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Special Report

Friday Lightning Round: Obama's government reform

This is a rush transcript from "Special Report," January 13, 2012. This copy may not be in its final form and may be updated.

BRET BAIER, ANCHOR: Every week viewers vote for your choice online in the Friday Lightning Round. This week, Charles' pick won by a landslide. We'll reveal what that was in a moment. But first, one day after asking Congress for $1.2 trillion in borrowing authority, the president announced today he wants to shrink the government. Take a listen.

(BEGIN VIDEO CLIP)

PRESIDENT BARACK OBAMA: With or without Congress I am going to keep at it. But it would be a lot easier if Congress helped.

(LAUGHTER)

OBAMA: This is an area that should receive bipartisan support, because making our government more responsive and strategic and leaner, it shouldn't be a partisan issue.

(END VIDEO CLIP)

BAIER: Well, part of this plan is closing the Commerce Department, merging it with five other federal agencies that overlap on trade and economic issues. Lightning Round -- Charles?

CHARLES KRAUTHAMMER, SYNDICATED COLUMNIST: This is an example 17 of an issue he chose entirely for electoral purposes. This at best is going to kind 1,000 jobs in the federal government. He, himself, has increased the number of employees by 139,000, and the size of the nonmilitary portion of the federal employees is 2.7 million. This will reduce it by a third of a tenth of one percent, and for that, he gives a big speech.

BAIER: Nina, this is one year, we're about a week and a half from the State of the Union where he mentioned something like this.

NINA EASTON, COLUMNIST, FORTUNE MAGAZINE: He mentioned it yup, he mentioned this in the State of the Union last time. He mentioned it in February of 2009 that he was going to do something similar, and mentioned it in his campaign in 2008.

So look, I'm all for streamlining the government. If he wants to say it, thinks he is can save $3 billion it's great. I think he should next move to the job training program. By the way, we had 47 federal job training programs to the tune of $18 billion, and we can see how successful those are.

But something tells me that this is just another political ploy to put the Republicans in a difficult position. And just like the same time he brought this up before, I don't think we are going to see real movement on it.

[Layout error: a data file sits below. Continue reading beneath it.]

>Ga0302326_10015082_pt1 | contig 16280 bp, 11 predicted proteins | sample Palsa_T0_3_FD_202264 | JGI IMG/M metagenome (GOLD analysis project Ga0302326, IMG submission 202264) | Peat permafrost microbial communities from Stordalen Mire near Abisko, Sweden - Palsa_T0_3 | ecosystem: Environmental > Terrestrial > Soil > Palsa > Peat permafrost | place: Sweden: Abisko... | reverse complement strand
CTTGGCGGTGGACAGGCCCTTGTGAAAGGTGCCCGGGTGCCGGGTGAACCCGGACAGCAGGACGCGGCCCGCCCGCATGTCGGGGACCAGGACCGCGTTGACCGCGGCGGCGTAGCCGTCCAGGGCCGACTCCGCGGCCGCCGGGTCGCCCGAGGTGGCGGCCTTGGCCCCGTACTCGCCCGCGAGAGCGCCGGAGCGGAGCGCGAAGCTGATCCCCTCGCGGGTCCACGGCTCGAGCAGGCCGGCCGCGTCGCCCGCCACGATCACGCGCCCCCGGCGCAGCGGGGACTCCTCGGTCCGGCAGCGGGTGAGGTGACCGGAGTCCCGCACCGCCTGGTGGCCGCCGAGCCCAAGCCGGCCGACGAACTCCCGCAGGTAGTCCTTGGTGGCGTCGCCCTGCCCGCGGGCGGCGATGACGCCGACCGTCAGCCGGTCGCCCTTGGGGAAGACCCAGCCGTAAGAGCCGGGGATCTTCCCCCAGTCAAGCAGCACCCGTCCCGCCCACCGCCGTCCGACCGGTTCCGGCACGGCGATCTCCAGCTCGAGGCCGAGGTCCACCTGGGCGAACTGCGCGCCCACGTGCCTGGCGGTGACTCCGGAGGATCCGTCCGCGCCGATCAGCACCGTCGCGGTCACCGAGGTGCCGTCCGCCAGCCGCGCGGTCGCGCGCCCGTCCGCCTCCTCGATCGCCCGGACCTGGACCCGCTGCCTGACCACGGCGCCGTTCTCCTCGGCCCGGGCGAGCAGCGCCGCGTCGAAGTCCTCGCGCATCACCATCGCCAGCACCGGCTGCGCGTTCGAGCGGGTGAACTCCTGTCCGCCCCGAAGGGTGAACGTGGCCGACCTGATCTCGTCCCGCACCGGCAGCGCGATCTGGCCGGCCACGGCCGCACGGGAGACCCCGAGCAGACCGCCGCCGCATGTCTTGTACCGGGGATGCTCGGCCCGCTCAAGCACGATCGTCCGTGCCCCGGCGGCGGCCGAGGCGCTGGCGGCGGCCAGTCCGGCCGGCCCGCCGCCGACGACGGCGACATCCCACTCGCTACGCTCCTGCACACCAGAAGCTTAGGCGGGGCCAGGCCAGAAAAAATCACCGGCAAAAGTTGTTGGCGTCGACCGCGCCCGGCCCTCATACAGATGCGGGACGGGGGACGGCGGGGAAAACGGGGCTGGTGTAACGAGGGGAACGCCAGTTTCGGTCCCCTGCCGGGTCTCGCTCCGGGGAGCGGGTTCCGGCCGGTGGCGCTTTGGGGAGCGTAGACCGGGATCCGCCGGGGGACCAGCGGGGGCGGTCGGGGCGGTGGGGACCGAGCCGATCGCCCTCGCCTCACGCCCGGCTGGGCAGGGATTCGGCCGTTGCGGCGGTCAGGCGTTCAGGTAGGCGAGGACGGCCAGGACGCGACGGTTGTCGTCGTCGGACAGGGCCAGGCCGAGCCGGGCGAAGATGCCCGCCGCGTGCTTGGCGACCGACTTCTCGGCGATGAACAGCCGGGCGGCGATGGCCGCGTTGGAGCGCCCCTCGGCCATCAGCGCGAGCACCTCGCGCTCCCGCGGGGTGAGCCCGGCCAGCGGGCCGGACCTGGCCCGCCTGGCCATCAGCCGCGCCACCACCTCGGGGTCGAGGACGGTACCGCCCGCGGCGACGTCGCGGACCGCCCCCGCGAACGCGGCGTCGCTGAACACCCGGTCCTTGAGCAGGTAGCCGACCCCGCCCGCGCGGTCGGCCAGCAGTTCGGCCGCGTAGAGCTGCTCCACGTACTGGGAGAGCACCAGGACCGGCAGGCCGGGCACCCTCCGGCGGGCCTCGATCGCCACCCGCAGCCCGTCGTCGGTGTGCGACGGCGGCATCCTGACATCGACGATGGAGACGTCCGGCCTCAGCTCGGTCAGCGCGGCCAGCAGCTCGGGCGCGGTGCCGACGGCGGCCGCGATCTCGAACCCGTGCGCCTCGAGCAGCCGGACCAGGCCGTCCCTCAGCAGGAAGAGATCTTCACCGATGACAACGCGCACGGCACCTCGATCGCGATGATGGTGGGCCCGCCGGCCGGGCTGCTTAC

BAIER: Liz?

LIZ MARLANTES, CHRISTIAN SCIENCE MONITOR: Well, but the politics of it are good. I think Obama is facing a likely opponent who is casting himself as the master of restructuring and making things more efficient. And so today he comes out and says he wants to restructure and make the federal government more efficient. It is small potatoes in the larger scheme of things but it's still, it's something that it's hard for conservatives to say they don't agree with. And Darrell Issa came out today and said he is looking forward to working with the president on this.

BAIER: Ok, the U.S. Coast Guard took the extraordinary step to make sure ferries are safe, lowering the number of passengers because people are getting fatter. That adds to ambulances that are responding with rigs complete with ramps and wide stretchers, theater seats that are bigger, oversized coffins, you name it. The country is doing it. Liz?

MARLANTES: And yet, airline seats get smaller and smaller and smaller. The country is getting fatter and clearly adjustments are being made. I think people are getting bigger, too -- not just fatter -- taller, bigger. We're just growing.

(CROSSTALK)

BAIER: Nina?

EASTON: We need to go after two problems at once, obesity and the deficit. And we need to attack BMI.

BAIER: Wow. Charles?

KRAUTHAMMER: How huge are we getting where you actually have to have ship captains worrying about capsizing?

(LAUGHTER)

KRAUTHAMMER: Next time that we have a Titanic, the captain will be able to invoke a new Twinkie defense.

BAIER: Quickly, your pick?

KRAUTHAMMER: My pick, and I want to say how humbled I am by the support I got from the viewers and I want to congratulate my opponents on a clean campaign. My pick is, does Tim Tebow have a direct line to God?

BAIER: And your answer?

KRAUTHAMMER: Yes, he told me so. God, that is, but in a written statement.

Look, I love this guy, I love this story. And I think the best element is that the secular types are getting all in a twist over him. Relax, enjoy it. He threw, remember, for 316 yards exactly.

(LAUGHTER)

BAIER: 3:16.

(CROSSTALK)

EASTON: -- a direct line to God in the fourth quarter I guess. Look, he is somebody who I think some people don't know this about him. He actually brings sick and dying people to the game and takes care of them during the game, which is an amazing piece to this story too, a hero's story. He stands as a counter point to all this high ego, pro-sports where you see abuse of women and abuse of drugs and even in Pennsylvania abuse of children. And I think he is the kind of hero that people need now.

BAIER: Nina's answer is yes. Liz?

MARLANTES: I'm gonna say yes, too. And I won't pretend to be a big football fan but I find him utterly appealing. I think he's a fantastic role model and great for the sport.

BAIER: He has to get through the operator of Tom Brady, I think to get through, this time, perhaps.

That is it for the panel. But stay tuned for the younger demographic's take on American politics.

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